Georgia has one of the worst meth-amphetamine problems in the United States. That's according to the meth project, a non-profit group which is rolling out a massive media campaign here.
The ads are graphic. Healthy teens are juxtaposed with images of them strung out on meth, their eyes black from abuse, their skin covered with scabs.
It warns teens not to try meth.
The Georgia Meth Project hopes they'll have an impact on Georgia's meth abuse which ranks 3rd highest in the country. The group is trying to raise more than $5 million for the ad campaign.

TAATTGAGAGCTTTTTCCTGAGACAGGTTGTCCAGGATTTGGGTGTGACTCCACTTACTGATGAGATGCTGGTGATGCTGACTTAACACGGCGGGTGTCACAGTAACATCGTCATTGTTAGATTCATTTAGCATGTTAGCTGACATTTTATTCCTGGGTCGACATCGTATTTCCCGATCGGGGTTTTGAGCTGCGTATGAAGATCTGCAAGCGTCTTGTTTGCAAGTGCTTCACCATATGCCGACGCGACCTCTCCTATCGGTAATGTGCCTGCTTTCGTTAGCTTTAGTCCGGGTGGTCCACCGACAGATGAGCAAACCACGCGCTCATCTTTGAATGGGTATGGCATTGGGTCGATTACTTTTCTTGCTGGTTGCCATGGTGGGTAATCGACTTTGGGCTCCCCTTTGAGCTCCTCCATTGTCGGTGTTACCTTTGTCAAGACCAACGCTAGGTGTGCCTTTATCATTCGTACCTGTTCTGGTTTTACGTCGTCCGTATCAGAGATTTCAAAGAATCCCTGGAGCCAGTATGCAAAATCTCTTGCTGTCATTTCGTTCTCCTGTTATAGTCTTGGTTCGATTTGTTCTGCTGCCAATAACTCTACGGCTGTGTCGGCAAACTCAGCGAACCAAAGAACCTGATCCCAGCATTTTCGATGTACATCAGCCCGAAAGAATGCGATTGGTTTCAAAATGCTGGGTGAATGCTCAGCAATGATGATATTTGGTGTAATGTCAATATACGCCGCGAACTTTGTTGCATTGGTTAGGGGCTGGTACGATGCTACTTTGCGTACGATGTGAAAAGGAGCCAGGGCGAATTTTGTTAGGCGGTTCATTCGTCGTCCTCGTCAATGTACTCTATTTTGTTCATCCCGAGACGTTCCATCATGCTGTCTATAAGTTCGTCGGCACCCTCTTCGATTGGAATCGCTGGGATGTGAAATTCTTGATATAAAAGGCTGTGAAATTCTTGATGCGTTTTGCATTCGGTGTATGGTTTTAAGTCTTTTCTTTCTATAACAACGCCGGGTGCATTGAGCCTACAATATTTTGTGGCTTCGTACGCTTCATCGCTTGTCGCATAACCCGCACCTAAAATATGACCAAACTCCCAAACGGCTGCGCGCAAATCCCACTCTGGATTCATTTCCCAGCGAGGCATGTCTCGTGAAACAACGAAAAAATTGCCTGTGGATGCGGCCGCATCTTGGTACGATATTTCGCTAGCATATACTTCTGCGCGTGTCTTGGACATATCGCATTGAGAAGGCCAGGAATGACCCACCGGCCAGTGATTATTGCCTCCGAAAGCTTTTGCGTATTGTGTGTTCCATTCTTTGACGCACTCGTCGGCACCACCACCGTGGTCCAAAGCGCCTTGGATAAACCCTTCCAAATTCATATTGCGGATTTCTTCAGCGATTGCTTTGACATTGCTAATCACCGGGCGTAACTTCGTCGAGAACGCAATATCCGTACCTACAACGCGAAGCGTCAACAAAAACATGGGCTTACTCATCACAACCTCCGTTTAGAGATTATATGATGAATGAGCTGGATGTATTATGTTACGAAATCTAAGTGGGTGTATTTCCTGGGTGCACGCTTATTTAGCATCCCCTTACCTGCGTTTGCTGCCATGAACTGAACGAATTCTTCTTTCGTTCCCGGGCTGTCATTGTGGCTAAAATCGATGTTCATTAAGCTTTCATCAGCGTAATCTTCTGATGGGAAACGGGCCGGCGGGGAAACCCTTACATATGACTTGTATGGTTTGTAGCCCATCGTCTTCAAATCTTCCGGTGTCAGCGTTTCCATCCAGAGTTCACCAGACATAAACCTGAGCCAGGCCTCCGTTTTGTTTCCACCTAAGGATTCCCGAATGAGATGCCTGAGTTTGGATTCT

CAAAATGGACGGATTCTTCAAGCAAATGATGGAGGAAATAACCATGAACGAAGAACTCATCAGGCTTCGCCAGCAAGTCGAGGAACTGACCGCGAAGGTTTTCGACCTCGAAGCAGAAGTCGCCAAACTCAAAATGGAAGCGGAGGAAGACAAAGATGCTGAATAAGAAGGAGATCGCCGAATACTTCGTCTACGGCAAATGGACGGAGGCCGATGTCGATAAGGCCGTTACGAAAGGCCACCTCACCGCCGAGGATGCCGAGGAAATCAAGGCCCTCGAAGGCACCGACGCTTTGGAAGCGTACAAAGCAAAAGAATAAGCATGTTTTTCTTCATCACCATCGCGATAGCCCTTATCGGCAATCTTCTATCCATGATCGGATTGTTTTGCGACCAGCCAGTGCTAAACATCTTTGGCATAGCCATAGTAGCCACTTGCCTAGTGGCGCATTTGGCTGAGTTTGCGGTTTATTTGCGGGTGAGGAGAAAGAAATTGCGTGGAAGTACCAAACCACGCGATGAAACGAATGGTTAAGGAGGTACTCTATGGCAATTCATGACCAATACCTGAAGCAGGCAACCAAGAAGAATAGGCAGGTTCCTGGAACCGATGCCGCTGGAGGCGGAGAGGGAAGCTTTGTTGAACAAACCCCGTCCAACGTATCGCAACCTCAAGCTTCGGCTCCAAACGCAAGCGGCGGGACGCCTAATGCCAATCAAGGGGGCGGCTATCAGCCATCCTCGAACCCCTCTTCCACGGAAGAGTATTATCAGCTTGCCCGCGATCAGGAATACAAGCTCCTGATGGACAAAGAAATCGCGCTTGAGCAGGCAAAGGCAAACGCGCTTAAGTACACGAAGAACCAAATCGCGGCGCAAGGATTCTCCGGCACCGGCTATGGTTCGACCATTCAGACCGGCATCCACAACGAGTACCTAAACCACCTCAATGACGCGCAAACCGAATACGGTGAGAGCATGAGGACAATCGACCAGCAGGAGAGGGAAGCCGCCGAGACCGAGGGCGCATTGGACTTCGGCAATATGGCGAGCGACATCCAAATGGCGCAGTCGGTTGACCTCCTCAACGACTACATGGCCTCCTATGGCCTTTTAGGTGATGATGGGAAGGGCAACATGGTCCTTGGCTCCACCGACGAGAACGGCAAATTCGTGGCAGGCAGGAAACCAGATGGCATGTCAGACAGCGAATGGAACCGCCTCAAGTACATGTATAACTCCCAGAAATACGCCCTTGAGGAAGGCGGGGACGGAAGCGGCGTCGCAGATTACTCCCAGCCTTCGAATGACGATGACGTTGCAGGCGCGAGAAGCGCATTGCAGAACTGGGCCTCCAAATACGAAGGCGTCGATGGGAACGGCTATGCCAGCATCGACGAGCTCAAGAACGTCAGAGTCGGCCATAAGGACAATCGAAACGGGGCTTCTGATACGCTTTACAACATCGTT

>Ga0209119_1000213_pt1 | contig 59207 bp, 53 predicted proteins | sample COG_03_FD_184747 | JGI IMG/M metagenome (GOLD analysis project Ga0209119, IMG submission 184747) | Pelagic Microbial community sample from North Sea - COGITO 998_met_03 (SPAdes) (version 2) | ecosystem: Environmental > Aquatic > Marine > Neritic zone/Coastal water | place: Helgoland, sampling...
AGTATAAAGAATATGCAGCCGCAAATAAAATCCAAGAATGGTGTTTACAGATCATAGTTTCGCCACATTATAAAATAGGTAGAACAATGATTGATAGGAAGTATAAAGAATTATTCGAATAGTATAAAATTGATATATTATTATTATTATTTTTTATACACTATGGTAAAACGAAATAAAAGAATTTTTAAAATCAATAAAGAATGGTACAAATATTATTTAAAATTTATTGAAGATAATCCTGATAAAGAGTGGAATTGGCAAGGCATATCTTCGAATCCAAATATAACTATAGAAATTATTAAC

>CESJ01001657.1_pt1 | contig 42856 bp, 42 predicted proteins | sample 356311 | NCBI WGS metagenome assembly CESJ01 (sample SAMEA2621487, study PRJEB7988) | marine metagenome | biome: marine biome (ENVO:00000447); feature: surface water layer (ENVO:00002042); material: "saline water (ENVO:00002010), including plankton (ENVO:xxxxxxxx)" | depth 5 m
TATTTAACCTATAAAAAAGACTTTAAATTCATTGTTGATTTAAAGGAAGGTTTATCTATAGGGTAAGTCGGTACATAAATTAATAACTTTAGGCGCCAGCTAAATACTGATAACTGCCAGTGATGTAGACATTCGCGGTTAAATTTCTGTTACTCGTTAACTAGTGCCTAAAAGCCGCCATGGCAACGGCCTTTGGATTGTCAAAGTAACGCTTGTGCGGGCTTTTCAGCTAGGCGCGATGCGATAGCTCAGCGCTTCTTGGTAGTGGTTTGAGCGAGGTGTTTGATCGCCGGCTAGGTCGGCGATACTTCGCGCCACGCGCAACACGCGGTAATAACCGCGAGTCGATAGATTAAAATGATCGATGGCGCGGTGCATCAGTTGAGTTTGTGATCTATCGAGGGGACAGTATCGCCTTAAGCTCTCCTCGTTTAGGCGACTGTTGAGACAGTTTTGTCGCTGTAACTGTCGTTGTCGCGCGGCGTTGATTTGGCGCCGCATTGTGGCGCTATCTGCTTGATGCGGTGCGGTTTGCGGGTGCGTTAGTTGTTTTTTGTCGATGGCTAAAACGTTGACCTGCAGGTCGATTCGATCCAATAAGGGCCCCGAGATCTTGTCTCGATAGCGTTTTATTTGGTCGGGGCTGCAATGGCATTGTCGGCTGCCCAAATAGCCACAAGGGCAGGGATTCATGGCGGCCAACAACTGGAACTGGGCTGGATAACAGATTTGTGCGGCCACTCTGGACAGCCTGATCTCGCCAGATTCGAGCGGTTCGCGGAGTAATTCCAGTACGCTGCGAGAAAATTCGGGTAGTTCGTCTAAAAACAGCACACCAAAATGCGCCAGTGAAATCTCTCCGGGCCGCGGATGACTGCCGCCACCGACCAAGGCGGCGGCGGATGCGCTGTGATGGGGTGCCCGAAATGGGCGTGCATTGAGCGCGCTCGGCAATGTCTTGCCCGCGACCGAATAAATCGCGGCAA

Executive director Jim Langford says that meth is expensive to the state, and Georgia spends about $1.3 billion a year on the problem.
"Costs are very high and they go from everything from these drug courts and costs to incarcerations, foster care, health care, loss of time in the work force on and on and on."
Langford says in some areas of north and south Georgia, up to 90 percent of kids in foster care are there because of their parents' meth abuse.
Historically, meth is more prevalent in rural and lower income communities, but Langford says the drug is moving more into suburban and metropolitan areas.